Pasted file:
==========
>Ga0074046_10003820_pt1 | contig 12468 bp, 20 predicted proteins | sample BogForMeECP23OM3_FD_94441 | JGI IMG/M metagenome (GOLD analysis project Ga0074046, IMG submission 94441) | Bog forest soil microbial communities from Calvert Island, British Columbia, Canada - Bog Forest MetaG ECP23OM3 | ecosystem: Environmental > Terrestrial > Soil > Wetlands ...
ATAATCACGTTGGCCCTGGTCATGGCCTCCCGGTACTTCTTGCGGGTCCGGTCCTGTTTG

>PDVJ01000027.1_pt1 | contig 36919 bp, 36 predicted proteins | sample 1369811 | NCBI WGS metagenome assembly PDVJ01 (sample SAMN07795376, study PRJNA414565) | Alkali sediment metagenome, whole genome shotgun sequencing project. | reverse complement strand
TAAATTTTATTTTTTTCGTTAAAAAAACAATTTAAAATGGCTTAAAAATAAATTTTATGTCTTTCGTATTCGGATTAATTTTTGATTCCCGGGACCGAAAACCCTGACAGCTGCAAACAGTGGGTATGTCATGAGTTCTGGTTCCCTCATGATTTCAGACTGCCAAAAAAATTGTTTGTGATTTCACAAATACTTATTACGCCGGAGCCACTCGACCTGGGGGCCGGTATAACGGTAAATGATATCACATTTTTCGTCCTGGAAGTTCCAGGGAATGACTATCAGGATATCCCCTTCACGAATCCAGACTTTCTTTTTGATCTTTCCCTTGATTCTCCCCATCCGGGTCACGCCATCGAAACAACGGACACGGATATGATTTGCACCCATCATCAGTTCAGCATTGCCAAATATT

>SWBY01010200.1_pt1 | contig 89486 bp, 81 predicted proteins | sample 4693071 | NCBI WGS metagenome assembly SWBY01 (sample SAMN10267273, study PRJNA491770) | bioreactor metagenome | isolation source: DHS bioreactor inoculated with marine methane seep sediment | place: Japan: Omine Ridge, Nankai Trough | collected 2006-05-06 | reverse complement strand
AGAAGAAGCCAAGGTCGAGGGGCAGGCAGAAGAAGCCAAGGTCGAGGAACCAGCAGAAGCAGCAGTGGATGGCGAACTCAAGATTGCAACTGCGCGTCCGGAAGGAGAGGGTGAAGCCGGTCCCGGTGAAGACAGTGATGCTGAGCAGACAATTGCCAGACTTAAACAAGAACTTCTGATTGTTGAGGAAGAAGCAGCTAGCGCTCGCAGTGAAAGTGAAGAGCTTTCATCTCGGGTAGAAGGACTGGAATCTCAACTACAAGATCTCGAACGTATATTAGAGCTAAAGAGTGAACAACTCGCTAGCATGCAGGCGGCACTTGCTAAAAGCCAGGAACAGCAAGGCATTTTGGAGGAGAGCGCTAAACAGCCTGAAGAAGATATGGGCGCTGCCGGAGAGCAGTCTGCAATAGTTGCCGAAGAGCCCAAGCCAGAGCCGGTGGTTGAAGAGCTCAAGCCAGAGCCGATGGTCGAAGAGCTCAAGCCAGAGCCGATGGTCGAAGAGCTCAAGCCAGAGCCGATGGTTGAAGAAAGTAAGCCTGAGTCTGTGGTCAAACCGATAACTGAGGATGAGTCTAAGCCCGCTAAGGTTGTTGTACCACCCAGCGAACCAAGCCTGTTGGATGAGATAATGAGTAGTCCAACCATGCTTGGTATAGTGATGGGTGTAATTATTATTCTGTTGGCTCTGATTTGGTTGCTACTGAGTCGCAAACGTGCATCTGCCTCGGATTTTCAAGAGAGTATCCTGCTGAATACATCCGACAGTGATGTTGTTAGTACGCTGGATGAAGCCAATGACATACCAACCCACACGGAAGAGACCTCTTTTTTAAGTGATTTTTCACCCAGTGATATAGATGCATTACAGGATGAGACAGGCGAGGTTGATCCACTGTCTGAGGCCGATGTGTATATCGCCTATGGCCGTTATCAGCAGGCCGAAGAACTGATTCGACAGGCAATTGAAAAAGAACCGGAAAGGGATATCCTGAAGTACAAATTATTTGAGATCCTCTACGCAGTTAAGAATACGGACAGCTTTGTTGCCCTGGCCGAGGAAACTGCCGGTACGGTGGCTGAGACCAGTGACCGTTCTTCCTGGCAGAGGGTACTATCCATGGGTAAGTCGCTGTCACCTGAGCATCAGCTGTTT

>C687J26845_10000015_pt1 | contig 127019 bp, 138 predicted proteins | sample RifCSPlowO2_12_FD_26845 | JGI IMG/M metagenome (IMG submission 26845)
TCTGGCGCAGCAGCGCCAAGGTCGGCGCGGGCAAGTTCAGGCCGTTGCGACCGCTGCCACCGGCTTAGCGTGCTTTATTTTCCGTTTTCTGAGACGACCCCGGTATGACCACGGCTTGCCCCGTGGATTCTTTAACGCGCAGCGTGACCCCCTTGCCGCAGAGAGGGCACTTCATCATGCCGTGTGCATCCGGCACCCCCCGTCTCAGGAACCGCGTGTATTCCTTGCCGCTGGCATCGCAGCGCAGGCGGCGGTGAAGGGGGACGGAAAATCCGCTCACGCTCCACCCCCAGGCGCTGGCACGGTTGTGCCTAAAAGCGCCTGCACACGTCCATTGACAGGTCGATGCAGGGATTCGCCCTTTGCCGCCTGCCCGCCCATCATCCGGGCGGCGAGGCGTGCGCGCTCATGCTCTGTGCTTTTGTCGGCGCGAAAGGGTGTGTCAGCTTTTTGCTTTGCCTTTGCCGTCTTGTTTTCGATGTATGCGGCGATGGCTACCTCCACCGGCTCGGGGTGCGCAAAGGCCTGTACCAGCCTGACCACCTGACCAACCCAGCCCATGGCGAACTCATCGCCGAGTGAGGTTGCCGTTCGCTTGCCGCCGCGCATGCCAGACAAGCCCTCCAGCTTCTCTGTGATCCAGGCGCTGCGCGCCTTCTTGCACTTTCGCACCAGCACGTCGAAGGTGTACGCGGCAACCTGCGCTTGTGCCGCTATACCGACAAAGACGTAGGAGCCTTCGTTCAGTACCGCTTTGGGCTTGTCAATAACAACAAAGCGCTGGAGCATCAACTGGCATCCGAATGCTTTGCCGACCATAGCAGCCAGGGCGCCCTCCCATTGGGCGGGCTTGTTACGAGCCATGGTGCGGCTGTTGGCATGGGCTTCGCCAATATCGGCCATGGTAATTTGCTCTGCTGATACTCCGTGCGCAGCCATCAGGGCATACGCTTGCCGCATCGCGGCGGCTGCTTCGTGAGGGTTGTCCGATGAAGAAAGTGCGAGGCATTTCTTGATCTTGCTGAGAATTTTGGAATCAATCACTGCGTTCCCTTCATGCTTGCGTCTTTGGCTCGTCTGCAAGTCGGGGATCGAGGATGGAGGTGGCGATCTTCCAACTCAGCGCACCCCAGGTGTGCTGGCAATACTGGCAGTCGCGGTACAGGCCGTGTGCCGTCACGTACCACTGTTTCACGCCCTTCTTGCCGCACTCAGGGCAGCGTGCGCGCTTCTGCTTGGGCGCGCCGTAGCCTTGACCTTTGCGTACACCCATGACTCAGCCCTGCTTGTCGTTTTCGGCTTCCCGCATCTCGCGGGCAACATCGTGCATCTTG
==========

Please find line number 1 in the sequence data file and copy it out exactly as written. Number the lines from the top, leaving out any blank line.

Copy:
>Ga0074046_10003820_pt1 | contig 12468 bp, 20 predicted proteins | sample BogForMeECP23OM3_FD_94441 | JGI IMG/M metagenome (GOLD analysis project Ga0074046, IMG submission 94441) | Bog forest soil microbial communities from Calvert Island, British Columbia, Canada - Bog Forest MetaG ECP23OM3 | ecosystem: Environmental > Terrestrial > Soil > Wetlands ...